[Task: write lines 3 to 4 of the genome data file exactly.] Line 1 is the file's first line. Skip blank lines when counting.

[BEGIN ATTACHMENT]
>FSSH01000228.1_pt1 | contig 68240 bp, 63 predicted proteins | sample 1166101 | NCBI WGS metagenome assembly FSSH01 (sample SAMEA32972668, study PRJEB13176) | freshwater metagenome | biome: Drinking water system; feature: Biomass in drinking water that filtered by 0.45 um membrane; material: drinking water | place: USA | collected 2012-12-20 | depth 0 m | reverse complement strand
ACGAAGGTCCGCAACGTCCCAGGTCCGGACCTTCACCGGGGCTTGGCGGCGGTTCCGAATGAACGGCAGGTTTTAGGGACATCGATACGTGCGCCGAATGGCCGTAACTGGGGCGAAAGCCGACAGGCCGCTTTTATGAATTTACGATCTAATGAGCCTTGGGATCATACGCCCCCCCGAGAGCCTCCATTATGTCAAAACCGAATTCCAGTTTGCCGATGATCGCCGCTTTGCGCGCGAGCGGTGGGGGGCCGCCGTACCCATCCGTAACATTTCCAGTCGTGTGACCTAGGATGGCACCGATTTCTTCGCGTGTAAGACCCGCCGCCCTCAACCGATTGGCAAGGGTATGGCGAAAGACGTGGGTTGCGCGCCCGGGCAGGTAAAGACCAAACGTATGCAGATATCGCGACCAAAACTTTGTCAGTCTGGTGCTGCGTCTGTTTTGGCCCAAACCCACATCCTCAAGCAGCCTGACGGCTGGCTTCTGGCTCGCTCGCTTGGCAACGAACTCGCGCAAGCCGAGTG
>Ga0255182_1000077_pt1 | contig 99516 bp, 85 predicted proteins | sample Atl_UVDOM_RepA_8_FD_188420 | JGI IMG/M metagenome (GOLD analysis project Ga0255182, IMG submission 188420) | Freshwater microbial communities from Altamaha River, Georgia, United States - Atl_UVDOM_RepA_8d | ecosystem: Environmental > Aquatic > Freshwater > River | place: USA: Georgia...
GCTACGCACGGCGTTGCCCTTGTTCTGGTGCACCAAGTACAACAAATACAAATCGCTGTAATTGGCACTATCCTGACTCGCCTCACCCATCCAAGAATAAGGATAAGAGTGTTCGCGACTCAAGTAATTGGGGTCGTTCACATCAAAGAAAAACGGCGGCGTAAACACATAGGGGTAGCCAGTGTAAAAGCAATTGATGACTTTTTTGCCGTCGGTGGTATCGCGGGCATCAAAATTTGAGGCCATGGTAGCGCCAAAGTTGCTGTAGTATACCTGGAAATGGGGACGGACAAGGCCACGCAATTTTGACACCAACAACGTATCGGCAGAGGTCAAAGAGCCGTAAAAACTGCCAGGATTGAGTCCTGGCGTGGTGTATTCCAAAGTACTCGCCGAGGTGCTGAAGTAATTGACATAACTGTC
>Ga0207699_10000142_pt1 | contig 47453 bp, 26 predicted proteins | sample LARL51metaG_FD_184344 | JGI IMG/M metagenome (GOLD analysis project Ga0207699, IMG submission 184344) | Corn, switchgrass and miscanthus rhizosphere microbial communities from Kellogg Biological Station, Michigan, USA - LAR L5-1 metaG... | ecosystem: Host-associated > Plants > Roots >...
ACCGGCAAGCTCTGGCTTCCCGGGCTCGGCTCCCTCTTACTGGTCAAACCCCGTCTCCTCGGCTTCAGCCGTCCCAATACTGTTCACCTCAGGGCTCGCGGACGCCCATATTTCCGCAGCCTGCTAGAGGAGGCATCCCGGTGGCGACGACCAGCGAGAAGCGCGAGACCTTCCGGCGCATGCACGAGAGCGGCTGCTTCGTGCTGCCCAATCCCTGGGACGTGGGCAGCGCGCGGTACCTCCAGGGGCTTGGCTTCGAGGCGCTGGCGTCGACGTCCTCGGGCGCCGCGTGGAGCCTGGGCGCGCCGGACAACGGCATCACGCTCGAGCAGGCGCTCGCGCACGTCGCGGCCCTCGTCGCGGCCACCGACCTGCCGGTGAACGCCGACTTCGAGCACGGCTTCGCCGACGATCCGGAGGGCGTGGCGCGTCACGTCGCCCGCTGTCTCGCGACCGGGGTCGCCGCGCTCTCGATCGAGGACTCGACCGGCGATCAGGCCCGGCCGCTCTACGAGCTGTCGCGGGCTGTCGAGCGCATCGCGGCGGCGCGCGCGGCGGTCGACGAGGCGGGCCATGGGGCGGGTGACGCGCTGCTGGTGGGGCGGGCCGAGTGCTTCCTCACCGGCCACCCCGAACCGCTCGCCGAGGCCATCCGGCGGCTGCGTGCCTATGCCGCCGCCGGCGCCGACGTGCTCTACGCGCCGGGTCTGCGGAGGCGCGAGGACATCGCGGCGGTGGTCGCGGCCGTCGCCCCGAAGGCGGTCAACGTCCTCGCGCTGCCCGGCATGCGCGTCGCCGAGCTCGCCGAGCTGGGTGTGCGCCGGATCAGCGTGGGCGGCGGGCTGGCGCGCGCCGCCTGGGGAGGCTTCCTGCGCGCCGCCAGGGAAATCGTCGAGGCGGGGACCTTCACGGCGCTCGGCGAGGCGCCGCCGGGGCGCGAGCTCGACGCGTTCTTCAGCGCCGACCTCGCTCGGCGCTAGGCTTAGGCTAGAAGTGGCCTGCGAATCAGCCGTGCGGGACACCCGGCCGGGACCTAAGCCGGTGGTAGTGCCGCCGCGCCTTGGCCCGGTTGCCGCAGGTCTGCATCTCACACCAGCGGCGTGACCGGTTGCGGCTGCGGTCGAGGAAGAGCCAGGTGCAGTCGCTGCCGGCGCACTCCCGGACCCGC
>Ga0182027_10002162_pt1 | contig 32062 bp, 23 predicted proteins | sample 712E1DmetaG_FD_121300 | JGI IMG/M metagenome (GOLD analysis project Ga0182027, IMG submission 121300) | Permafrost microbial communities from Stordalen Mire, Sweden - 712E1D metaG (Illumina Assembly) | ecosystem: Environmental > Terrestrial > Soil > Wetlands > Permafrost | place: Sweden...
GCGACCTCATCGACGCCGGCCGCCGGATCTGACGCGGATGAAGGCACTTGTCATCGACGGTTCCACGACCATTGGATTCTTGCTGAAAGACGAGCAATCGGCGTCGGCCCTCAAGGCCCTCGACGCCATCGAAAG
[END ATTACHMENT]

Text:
>Ga0255182_1000077_pt1 | contig 99516 bp, 85 predicted proteins | sample Atl_UVDOM_RepA_8_FD_188420 | JGI IMG/M metagenome (GOLD analysis project Ga0255182, IMG submission 188420) | Freshwater microbial communities from Altamaha River, Georgia, United States - Atl_UVDOM_RepA_8d | ecosystem: Environmental > Aquatic > Freshwater > River | place: USA: Georgia...
GCTACGCACGGCGTTGCCCTTGTTCTGGTGCACCAAGTACAACAAATACAAATCGCTGTAATTGGCACTATCCTGACTCGCCTCACCCATCCAAGAATAAGGATAAGAGTGTTCGCGACTCAAGTAATTGGGGTCGTTCACATCAAAGAAAAACGGCGGCGTAAACACATAGGGGTAGCCAGTGTAAAAGCAATTGATGACTTTTTTGCCGTCGGTGGTATCGCGGGCATCAAAATTTGAGGCCATGGTAGCGCCAAAGTTGCTGTAGTATACCTGGAAATGGGGACGGACAAGGCCACGCAATTTTGACACCAACAACGTATCGGCAGAGGTCAAAGAGCCGTAAAAACTGCCAGGATTGAGTCCTGGCGTGGTGTATTCCAAAGTACTCGCCGAGGTGCTGAAGTAATTGACATAACTGTC